My Urticaria In December


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My Urticaria In December

  1. 1. URTICARIA:A chalenging disorder to physicians Prof . M.YOUSRY ABDEL-MAWLA.
  2. 2. DEFINITION <ul><li>Recurrent attacks of itchy ,short lived ,reddish,evansent swellings ( WHEALS ) that affect skin and / or mucosa </li></ul>
  3. 3. Classification of urticaria <ul><li>Urticaria : acute or chronic. </li></ul><ul><li>Acute urticaria is defined as urticaria that has been present for less than 6 weeks. </li></ul><ul><li>Chronic urticaria is defined as urticaria that has been continuously or intermittently present for at least 6 weeks. </li></ul><ul><li>The 6-week period is a guide and not an absolute demarcation. </li></ul><ul><li>When no underlying cause is found, chronic urticaria is referred to as chronic idiopathic urticaria (CIU). </li></ul>
  4. 4. Angieoedema <ul><li>Angioedema : involves swelling of the deepdermal and subcutaneous/submucosal tissues.. </li></ul>
  5. 5. Pathophysiology of urticaria : <ul><li>Skin lesions and pruritus : caused by an allergic or nonallergic mechanism. </li></ul><ul><li>Histamine is an important biochemical mediator in urticaria causing the classic wheal-and-flare response observed with urticaria. </li></ul><ul><li>Mast cells are the major histamine-releasing cells of the skin. The mast cell possesses high-affinity receptors for immunoglobulin E (IgE). </li></ul><ul><li>In allergic reactions, adjacent IgE molecules, which are bound to the surface of mast cells by the high-affinity IgE receptors, are cross-linked by allergens, leading to the release of histamine and other mediators. </li></ul><ul><li>Nonallergic mechanisms : (aspirin, neuropeptides NSAIDs, opiates, succinylcholine, , polymixin, ciprofloxacin, rifampin, vancomycin, some beta-lactams). They induce direct degranulation of mast cell </li></ul>
  6. 7. Pathophysiology of urticaria <ul><li>Neuropeptides : involved in emotional exacerbation of urticaria. </li></ul><ul><li>Basophils also possess the high-affinity IgE receptor and may be involved in urticaria. Other inflammatory cells are recruited into the lesional area in urticaria, particularly in chronic urticaria. These cells can release cytokines and chemokines that can cause histamine release or otherwise contribute to the pathology . </li></ul>
  7. 10. Histopathology <ul><li>A lymphocytic infiltrate is commonly found in the lesions of both acute and chronic types of urticaria. </li></ul><ul><li>Autoimmune-mediated chronic urticaria lesions have a mixed cellular infiltrate ( lymphocytes, polymorphonuclear leukocytes (PMNs), and other inflammatory cells). </li></ul><ul><li>Some patients have vasculitis on skin biopsy. </li></ul><ul><li>A spectrum in histopathology seems to exist, ranging from lymphocytic to vasculitic, correlating with disease severity, from mild to severe. </li></ul>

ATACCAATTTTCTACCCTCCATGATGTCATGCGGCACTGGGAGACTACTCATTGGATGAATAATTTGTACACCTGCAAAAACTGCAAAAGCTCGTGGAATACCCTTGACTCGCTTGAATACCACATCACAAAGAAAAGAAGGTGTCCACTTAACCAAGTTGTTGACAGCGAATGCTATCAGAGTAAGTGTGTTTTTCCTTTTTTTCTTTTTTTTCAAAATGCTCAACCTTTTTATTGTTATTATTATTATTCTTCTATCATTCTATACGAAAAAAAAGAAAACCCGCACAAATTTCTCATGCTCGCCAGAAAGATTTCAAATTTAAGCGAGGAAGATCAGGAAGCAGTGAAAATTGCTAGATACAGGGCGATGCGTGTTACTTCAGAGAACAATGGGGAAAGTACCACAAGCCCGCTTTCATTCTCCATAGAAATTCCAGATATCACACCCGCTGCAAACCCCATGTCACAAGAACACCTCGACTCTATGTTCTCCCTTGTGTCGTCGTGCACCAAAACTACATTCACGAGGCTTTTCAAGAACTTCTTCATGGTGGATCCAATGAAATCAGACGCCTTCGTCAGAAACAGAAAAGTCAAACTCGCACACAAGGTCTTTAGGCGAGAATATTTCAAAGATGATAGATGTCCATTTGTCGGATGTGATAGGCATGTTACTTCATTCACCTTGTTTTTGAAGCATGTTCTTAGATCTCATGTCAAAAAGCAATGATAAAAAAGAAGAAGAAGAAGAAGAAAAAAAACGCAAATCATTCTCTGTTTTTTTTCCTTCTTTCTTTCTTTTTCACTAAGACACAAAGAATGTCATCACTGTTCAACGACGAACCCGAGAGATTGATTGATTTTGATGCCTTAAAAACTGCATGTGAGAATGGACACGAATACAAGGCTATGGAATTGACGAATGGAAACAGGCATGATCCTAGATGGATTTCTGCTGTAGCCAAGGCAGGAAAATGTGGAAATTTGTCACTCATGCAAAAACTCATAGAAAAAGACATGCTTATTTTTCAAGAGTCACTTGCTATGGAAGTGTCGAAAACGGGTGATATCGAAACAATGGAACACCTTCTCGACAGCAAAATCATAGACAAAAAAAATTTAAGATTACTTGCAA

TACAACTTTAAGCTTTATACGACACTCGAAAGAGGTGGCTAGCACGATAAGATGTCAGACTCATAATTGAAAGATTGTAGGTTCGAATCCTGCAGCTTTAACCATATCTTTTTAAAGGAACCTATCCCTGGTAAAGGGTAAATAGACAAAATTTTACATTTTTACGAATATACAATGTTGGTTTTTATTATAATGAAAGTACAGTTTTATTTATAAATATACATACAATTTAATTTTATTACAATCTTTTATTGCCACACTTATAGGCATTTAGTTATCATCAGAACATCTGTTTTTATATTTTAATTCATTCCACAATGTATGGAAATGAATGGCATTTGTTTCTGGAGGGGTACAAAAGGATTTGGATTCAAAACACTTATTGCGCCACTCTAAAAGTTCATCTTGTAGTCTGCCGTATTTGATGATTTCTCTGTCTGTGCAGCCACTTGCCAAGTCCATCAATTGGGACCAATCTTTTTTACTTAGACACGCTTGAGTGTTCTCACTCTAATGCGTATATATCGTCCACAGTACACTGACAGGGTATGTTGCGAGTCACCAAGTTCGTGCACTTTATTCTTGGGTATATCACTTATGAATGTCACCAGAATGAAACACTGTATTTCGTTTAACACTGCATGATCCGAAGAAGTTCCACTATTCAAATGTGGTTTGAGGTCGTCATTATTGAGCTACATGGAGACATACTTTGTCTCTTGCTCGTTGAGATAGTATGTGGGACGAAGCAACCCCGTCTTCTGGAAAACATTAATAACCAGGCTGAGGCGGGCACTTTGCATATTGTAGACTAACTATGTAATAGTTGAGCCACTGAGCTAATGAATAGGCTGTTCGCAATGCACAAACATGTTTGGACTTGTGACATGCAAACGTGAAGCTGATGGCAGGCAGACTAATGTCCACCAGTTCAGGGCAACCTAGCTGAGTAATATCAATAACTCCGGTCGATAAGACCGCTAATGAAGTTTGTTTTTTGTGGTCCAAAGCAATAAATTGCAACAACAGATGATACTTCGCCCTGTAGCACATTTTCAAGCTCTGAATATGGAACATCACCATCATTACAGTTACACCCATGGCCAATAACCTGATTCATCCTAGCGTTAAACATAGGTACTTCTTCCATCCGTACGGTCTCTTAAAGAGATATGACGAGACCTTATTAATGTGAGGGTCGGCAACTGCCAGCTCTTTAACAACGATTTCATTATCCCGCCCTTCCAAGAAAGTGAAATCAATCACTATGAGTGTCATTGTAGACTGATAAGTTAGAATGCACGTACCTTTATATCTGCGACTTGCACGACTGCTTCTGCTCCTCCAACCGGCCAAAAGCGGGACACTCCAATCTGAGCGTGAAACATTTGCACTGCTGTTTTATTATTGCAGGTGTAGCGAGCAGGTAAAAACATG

8. 12. Mortality in urticaria <ul><li>Mortality is rare, unless the condition is accompanied by severe anaphylaxis or severe respiratory tract angioedema. </li></ul>
  9. 13. Anaphylaxis <ul><li>Anaphylaxis : a systemic syndrome of immediate hypersensitivity caused by an IgE-mediated release of mediators from mast cells and basophils, presents clinically with bronchospasm, angioedema, hives, and cardiovascular collapse. </li></ul><ul><li>Anti-IgE autoantibodies : as a possible cause of idiopathic anaphylaxis,. Such autoantibodies act on mast cells to crosslink the FcERI or IgE bound to this Fc receptor. </li></ul>
  10. 14. History taking in urticaria <ul><li>Typical features </li></ul><ul><li>Typical lesions are described as edematous pink or red wheals of variable size and shape, with surrounding erythema. The lesions :generally pruritic. </li></ul><ul><li>A painful or burning sensation may be described (such lesions are often associated with angioedema). </li></ul><ul><li>Pruritus of nonlesional skin occurs. </li></ul><ul><li>Dermographism:Itching, erythema, and a raised wheal occur in areas that are scratched or stroked . </li></ul><ul><li>Individual lesions fade within 24 hours </li></ul><ul><li>With delayed pressure urticaria, lesions last as long as 48 hours. </li></ul><ul><li>The lesions of urticarial vasculitis, : palpable and purpuric, lasting for several days or more and leading to residual hyperpigmented changes. </li></ul>